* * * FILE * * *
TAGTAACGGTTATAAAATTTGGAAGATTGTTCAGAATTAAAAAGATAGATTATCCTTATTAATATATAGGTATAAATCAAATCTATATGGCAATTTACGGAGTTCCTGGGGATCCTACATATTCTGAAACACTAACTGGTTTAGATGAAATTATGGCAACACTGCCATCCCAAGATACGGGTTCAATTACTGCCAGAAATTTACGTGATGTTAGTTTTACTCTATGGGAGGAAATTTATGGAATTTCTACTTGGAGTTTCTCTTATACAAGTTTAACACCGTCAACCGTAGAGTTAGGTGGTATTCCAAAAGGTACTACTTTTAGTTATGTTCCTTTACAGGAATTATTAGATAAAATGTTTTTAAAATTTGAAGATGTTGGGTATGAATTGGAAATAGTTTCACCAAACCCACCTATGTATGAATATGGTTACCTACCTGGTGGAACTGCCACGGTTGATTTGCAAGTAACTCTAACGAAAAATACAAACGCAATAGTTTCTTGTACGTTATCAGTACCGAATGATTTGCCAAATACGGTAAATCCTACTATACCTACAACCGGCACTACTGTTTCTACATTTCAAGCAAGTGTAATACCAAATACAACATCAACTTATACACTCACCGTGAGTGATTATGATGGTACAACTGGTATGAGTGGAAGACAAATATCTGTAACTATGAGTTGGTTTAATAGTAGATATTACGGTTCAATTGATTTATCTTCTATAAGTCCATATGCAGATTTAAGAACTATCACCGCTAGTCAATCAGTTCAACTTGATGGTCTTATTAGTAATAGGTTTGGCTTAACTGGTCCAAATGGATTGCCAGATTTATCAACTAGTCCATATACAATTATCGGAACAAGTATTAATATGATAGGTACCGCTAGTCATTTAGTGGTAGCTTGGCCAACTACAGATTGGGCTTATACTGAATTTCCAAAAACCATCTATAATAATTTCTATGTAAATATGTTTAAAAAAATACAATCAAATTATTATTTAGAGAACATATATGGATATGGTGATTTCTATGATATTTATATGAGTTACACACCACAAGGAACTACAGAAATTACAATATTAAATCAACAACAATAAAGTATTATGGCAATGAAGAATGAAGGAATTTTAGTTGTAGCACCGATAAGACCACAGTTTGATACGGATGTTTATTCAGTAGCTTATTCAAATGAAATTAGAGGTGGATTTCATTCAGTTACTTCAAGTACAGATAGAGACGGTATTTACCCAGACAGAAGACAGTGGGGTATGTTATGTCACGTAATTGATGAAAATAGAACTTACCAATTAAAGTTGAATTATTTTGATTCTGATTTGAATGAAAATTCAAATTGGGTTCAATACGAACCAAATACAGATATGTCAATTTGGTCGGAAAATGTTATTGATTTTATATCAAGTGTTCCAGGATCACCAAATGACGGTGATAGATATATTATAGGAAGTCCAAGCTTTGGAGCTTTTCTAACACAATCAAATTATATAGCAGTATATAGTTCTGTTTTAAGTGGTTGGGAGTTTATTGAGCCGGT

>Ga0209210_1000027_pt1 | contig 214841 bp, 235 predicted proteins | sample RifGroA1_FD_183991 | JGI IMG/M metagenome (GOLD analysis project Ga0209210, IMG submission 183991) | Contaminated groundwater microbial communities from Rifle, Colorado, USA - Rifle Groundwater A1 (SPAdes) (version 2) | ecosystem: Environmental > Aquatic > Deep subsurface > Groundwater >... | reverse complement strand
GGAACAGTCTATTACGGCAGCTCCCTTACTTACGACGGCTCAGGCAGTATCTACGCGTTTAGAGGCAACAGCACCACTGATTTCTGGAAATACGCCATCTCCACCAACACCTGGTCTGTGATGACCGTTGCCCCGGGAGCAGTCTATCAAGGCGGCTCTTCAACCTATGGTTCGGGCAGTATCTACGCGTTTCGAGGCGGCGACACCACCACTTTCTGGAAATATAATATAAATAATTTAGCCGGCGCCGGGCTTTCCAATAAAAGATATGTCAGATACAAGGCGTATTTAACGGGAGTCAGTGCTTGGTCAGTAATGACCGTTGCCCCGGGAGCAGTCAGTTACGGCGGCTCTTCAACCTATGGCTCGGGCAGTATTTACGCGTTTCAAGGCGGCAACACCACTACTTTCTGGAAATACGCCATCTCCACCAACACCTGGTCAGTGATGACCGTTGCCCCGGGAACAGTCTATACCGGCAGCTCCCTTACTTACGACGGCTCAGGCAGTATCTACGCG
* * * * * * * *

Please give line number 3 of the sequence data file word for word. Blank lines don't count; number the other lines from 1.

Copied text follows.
GGAACAGTCTATTACGGCAGCTCCCTTACTTACGACGGCTCAGGCAGTATCTACGCGTTTAGAGGCAACAGCACCACTGATTTCTGGAAATACGCCATCTCCACCAACACCTGGTCTGTGATGACCGTTGCCCCGGGAGCAGTCTATCAAGGCGGCTCTTCAACCTATGGTTCGGGCAGTATCTACGCGTTTCGAGGCGGCGACACCACCACTTTCTGGAAATATAATATAAATAATTTAGCCGGCGCCGGGCTTTCCAATAAAAGATATGTCAGATACAAGGCGTATTTAACGGGAGTCAGTGCTTGGTCAGTAATGACCGTTGCCCCGGGAGCAGTCAGTTACGGCGGCTCTTCAACCTATGGCTCGGGCAGTATTTACGCGTTTCAAGGCGGCAACACCACTACTTTCTGGAAATACGCCATCTCCACCAACACCTGGTCAGTGATGACCGTTGCCCCGGGAACAGTCTATACCGGCAGCTCCCTTACTTACGACGGCTCAGGCAGTATCTACGCG